Five Safety Tips for Modernizing Your Aging Switchgear

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Switchgear can have an extremely long service life, stretching into multiple decades. However, while a 30- or 40-year-old piece of equipment may still perform its original functions as well as ever, aging switchgear will lack the advanced intelligence today’s specifiers consider to be a standard feature. Fortunately, facility managers have affordable options for modernizing older equipment to both its performance and safety.

We’ve identified five ways you can extend the life of your aging switchgear while also reducing electrical hazards for your facility staff. Read on to learn more.

  1. Mitigate arc flash hazards
    Arc flash risks are now a frequent topic of discussion, but they were significantly less understood when today’s aging equipment was first installed. While you might think your only available solution for reducing staff hazards is to add another layer of personal protective equipment (PPE), there are choices for retrofitting “safety by design” into your switchgear, even if it’s decades old.For example, digital relays with overcurrent sensing can be added to the low-voltage side of a service transformer, designed to trip an existing upstream device. Or light sensors capable of detecting arcs in just a millisecond can be installed within switchgear compartments. When tied to the latest relays, such systems can be designed to trip an appropriate circuit breaker. In short, a thorough engineering study with safety as its goal can identify the right options for almost any installation.
  2. Modernize breakers

Direct-replacement circuit breaker options can modernize equipment and upgrade performance much more affordably than a full switchgear replacement. New breakers can be specified to fit within the same footprint as existing units, and they can be installed over time to make upfront costs easier to absorb. Such replacements also can generate operational savings – new breakers can include features that make them easier to maintain and when replacement parts are needed, they’ll be both easier and less expensive to obtain.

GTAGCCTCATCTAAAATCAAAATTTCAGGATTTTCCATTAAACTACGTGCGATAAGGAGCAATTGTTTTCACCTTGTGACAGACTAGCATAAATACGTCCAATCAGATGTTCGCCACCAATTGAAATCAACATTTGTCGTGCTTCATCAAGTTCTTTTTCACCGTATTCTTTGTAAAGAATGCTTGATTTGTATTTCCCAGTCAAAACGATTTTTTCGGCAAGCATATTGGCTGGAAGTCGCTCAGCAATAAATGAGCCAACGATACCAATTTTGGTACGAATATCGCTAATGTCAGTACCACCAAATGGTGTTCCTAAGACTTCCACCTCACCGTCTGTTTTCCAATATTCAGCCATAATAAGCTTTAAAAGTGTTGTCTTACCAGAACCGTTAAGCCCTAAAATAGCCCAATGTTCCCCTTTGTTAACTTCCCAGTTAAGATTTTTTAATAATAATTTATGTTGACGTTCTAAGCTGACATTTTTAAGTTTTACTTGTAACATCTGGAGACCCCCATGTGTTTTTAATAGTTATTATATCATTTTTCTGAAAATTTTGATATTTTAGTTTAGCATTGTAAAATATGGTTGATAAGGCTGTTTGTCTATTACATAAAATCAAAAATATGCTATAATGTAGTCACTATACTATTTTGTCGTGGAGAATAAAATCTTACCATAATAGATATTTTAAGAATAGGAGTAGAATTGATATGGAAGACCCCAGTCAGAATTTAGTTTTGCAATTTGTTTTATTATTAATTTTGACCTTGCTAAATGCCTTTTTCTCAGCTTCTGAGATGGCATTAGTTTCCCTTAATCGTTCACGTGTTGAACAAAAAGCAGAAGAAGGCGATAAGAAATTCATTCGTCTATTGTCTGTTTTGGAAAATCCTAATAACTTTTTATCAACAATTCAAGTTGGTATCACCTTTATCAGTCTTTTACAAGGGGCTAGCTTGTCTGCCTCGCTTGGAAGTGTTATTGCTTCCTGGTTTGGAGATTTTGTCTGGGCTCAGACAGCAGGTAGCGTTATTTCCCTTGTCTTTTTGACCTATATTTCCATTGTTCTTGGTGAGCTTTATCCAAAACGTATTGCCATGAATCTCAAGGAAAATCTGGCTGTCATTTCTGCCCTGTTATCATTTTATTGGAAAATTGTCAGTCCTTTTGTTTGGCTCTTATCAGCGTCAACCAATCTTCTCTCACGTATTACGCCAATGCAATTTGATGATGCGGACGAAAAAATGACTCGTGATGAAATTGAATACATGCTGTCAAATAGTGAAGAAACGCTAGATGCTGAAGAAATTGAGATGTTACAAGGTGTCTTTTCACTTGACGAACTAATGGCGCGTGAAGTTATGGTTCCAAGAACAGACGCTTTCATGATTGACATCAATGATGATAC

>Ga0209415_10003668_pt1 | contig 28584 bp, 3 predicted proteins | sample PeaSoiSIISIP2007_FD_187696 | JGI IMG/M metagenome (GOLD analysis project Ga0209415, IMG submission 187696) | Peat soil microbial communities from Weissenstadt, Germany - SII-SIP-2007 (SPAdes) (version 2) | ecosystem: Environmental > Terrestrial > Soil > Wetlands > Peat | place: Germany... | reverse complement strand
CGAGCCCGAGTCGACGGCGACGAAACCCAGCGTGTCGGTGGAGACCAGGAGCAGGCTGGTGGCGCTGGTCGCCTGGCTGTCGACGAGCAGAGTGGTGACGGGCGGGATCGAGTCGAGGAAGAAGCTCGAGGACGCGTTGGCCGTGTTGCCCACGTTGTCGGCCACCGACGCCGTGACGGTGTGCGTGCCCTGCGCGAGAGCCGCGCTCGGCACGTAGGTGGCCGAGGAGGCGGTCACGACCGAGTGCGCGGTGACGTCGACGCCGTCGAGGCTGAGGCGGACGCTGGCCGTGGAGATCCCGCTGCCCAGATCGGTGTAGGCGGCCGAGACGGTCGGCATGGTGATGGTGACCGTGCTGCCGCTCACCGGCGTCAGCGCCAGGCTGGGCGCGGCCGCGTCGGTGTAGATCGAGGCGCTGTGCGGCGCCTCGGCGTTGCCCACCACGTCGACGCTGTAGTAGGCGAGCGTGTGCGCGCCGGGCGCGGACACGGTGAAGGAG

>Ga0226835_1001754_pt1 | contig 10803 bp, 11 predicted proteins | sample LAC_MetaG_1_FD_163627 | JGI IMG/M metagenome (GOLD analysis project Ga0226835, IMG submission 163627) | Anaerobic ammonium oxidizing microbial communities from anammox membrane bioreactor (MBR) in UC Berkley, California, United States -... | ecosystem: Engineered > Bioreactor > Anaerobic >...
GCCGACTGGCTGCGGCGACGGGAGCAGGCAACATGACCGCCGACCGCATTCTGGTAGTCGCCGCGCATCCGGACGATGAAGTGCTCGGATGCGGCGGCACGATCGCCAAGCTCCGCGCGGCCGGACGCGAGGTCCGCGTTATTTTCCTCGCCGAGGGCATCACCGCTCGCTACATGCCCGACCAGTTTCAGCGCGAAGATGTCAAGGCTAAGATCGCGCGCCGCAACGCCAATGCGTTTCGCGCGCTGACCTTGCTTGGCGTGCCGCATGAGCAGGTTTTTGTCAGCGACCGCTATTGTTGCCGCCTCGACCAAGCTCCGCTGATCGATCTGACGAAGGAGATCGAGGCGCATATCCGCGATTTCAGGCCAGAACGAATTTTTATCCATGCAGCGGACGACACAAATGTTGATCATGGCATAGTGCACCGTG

1. Enable remote operations

Even decades’ old switchgear can gain real-time, smart connectivity when existing breakers are replaced with versions offering remote monitoring capabilities. Features like real-time alerts and self-diagnosis can help facility staff understand potential problems before they arise. And, with remote operation via Bluetooth or other communications protocols, workers can open and close breakers, adjust trip curves and perform other physical operations from well outside the arc flash zone.

  1. Incorporate predictive detection

Adding thermal and environmental sensors to your existing switchgear can allow you an option to replace or reduce periodic infrared-based thermal inspection with 24/7 continuous monitoring. This approach provides a means of predictive maintenance and reduces ongoing maintenance costs with better results, as problems can be identified before they happen.

  1. Engage with remote monitoring services

Keeping on top of switchgear conditions can be especially challenging with large infrastructure and multi-site plants. Pairing the kinds of remote sensors and control capabilities described above with third-party monitoring services can free up your staff from routine inspections. These arrangements allow facility personnel to focus on other plant priorities with the knowledge that electrical systems are still fully protected. Customized service plans can keep you up-to-date with regular status reports and predictive insights.

Learn more about ways to modernize your electrical equipment to help reduce potential arc flash hazards in our white paper, “Arc Flash Mitigation.”

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